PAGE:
You can implement a persistent connection by doing the following:

  1. Declare an HTTP/S keep alive agent in global variables, for example:
    const https = require('https');
    const keepAliveAgent = new https.Agent({keepAlive: true});
  2. Use the keep alive agent in each HTTP request as follows:
    • If you download data from an AWS service, like S3 or DynamoDB, you must supply a keep alive agent to the constructor of the AWS service or to the AWS package global configuration. Connections are not persistent by default in the current release (V2) of the AWS Javascript SDK. To supply a keep alive agent to S3, you could use the following variable, for example:
      const s3 = new aws.S3({region: 'us-east-1', httpOptions: {agent: keepAliveAgent}});
    • If you download data from a source outside of AWS, you must pass the keep alive agent to the get method of the HTTP object when you make the network call. For example, you could use the following call:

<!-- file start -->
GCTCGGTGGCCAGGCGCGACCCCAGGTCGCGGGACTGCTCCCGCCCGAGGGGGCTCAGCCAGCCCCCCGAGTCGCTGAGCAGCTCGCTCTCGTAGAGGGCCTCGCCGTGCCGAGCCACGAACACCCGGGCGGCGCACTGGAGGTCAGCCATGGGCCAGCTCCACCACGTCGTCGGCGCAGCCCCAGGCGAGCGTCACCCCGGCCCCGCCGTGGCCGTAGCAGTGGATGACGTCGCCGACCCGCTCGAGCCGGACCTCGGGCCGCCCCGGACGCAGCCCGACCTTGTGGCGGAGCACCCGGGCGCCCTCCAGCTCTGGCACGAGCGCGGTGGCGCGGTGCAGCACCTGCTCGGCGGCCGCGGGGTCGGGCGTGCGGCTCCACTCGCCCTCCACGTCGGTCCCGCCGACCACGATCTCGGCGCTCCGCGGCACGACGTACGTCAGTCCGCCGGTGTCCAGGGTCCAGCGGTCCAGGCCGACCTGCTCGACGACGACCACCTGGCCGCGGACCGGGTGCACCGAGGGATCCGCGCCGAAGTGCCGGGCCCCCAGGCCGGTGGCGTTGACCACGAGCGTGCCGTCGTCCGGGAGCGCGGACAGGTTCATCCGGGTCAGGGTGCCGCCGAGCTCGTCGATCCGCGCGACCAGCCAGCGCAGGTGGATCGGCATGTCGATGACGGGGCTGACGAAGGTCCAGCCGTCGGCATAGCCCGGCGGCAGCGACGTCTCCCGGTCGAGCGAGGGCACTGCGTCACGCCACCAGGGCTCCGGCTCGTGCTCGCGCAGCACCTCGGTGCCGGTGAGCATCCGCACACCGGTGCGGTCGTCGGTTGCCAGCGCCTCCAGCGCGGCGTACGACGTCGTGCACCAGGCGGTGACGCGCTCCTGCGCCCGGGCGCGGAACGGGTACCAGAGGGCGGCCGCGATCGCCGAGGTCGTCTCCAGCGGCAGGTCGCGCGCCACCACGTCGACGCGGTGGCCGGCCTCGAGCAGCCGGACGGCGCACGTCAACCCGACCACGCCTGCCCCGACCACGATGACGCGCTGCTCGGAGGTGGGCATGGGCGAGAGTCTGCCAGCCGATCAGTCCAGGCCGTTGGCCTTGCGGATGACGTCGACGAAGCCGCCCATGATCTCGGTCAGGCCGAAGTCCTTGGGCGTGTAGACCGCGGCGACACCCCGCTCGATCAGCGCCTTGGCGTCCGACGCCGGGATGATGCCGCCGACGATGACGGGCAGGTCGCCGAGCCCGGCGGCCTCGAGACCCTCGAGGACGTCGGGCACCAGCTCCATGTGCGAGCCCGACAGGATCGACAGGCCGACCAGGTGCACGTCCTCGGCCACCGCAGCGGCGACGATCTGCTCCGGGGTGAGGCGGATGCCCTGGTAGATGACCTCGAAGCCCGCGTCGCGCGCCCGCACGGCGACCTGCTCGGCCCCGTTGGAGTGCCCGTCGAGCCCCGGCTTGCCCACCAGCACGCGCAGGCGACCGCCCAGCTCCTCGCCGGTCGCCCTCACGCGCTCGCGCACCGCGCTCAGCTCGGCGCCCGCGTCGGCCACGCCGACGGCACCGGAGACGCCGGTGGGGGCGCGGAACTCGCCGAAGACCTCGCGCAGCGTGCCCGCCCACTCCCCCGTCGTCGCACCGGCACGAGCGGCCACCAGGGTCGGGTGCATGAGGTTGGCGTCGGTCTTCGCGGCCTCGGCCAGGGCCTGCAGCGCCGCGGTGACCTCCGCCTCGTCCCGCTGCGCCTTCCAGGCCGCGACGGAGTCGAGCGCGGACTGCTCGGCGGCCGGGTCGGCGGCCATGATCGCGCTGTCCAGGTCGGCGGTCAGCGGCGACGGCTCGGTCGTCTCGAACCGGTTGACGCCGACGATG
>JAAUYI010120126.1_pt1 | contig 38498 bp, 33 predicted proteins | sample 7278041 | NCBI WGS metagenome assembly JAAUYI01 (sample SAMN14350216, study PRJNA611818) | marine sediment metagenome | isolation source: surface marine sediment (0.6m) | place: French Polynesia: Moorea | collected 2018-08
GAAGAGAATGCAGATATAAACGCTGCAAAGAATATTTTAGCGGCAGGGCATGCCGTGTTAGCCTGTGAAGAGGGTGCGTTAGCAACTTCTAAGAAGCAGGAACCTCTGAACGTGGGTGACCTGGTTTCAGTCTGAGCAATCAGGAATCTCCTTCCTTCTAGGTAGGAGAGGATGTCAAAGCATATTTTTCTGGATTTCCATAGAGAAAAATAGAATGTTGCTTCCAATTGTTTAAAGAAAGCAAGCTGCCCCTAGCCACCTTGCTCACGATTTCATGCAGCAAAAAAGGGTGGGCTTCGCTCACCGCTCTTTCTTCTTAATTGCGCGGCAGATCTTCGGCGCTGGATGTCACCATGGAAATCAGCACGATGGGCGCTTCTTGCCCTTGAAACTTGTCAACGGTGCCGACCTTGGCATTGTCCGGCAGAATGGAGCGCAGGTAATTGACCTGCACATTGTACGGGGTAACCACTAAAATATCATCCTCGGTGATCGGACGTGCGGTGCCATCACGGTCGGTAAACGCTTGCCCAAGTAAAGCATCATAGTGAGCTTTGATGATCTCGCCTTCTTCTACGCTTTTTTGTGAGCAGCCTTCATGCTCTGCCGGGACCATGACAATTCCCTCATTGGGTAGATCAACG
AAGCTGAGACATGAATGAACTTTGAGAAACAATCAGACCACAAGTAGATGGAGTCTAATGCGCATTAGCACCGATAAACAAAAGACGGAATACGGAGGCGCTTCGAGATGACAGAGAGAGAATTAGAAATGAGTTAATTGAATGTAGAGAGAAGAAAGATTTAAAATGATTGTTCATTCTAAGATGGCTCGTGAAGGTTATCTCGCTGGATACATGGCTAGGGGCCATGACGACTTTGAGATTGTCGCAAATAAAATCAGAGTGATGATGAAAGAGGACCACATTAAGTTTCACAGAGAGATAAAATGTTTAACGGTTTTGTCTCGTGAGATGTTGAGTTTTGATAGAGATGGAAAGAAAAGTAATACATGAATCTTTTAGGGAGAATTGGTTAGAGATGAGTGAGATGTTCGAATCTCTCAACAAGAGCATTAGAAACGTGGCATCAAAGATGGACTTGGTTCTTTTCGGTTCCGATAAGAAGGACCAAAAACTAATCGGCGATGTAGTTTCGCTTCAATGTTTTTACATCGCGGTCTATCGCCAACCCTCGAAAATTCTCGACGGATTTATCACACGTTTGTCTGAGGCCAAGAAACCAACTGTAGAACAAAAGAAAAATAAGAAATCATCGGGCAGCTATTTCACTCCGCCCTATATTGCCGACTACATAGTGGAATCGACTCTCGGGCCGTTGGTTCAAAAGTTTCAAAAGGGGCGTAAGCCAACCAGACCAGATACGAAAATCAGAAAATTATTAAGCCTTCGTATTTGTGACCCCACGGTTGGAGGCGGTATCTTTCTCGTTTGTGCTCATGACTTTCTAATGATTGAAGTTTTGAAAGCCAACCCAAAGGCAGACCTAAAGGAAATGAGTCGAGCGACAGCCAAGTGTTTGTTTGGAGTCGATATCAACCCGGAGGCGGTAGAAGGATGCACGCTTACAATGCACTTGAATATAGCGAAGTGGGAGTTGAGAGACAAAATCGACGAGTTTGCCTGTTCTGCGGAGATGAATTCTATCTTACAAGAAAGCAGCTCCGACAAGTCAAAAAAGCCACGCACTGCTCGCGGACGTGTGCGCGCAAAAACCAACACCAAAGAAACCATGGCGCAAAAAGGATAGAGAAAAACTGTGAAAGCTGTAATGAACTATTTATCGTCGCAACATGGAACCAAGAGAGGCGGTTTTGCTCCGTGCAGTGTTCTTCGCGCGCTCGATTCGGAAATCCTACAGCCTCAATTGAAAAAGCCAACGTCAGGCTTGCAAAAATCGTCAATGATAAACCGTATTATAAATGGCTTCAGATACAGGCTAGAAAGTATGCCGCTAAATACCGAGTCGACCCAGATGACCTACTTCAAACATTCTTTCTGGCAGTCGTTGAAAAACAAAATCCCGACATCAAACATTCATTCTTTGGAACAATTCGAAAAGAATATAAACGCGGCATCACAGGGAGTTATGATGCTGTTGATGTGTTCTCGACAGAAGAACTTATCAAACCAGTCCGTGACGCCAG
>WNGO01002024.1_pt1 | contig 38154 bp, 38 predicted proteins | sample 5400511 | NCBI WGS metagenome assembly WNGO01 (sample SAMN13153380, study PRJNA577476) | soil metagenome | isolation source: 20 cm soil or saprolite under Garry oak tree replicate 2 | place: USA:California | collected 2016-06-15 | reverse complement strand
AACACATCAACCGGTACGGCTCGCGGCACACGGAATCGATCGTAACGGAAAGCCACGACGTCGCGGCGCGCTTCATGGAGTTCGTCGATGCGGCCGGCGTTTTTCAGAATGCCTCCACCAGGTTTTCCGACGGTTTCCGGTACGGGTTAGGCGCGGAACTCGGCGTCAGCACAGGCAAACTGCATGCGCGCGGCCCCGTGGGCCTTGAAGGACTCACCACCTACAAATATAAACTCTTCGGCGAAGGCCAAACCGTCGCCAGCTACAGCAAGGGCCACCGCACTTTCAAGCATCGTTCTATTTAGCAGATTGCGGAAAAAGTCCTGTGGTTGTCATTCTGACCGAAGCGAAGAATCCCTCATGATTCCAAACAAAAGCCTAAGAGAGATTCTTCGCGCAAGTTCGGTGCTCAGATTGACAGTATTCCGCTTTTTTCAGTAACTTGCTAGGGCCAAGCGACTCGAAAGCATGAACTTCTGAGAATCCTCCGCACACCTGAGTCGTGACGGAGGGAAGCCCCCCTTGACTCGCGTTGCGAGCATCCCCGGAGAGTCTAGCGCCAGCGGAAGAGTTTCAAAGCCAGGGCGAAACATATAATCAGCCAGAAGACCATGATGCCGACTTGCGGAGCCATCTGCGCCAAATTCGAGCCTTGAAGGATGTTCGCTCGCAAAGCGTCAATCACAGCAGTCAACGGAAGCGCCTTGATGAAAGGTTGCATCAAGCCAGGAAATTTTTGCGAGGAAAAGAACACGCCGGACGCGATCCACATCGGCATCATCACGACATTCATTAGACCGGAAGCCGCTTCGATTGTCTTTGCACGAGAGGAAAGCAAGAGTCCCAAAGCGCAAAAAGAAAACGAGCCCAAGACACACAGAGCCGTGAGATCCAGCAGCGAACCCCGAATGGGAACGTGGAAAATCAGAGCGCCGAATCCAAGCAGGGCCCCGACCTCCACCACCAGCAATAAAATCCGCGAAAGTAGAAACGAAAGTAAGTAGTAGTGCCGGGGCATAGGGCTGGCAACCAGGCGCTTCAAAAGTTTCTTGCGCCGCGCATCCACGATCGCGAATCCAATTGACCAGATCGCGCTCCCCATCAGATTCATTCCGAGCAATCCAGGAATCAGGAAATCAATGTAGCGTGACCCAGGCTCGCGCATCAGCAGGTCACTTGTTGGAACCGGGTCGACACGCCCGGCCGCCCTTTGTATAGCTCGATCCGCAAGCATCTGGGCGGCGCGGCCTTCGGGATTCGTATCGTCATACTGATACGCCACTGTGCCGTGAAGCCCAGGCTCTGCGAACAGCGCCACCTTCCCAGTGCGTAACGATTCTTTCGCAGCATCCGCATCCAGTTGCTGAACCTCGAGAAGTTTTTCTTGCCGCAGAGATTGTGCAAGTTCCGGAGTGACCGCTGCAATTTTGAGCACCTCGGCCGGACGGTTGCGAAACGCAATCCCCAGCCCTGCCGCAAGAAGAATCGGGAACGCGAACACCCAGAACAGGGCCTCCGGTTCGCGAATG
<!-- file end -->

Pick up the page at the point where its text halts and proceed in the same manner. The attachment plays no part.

http.get({ hostname: 'example.com', path: '/', agent: keepAliveAgent}, (response) => {...

III – Cache your data In CloudFront

Another option to reduce latency is to use the CloudFront cache. When your data is cacheable, consider fetching it through CloudFront to leverage CloudFront’s distributed cache. In general, you can use this approach to complement in-memory caching. However, in some cases you can only use CloudFront caching, for example, when you have too much required data to fit in Lambda@Edge memory.

As an example of caching with CloudFront, let’s say that you want to dynamically generate web pages by populating static HTML templates hosted on Amazon S3 that include user-specific information. Instead of downloading the HTML templates directly from S3, you can download them through a CloudFront distribution. You can use the same CloudFront distribution for this purpose that you have associated to your Lambda@Edge function, but make sure that you use a different CloudFront cache behavior than the one that triggers your function, to avoid infinite loops. In the following CloudFront configuration, I created four cache behaviors pointing to an S3 bucket for static content (that is, html, css, jpg, and js content) and I enabled Lambda@Edge only on the default cache behavior. In my Lambda@Edge function, I can safely download HTML files from the same CloudFront domain that is exposed to users.

Note that when you use this approach for caching, requests made from your Lambda@Edge function are counted in your CloudFront costs and reports.

IV – Bring your data closer to your viewers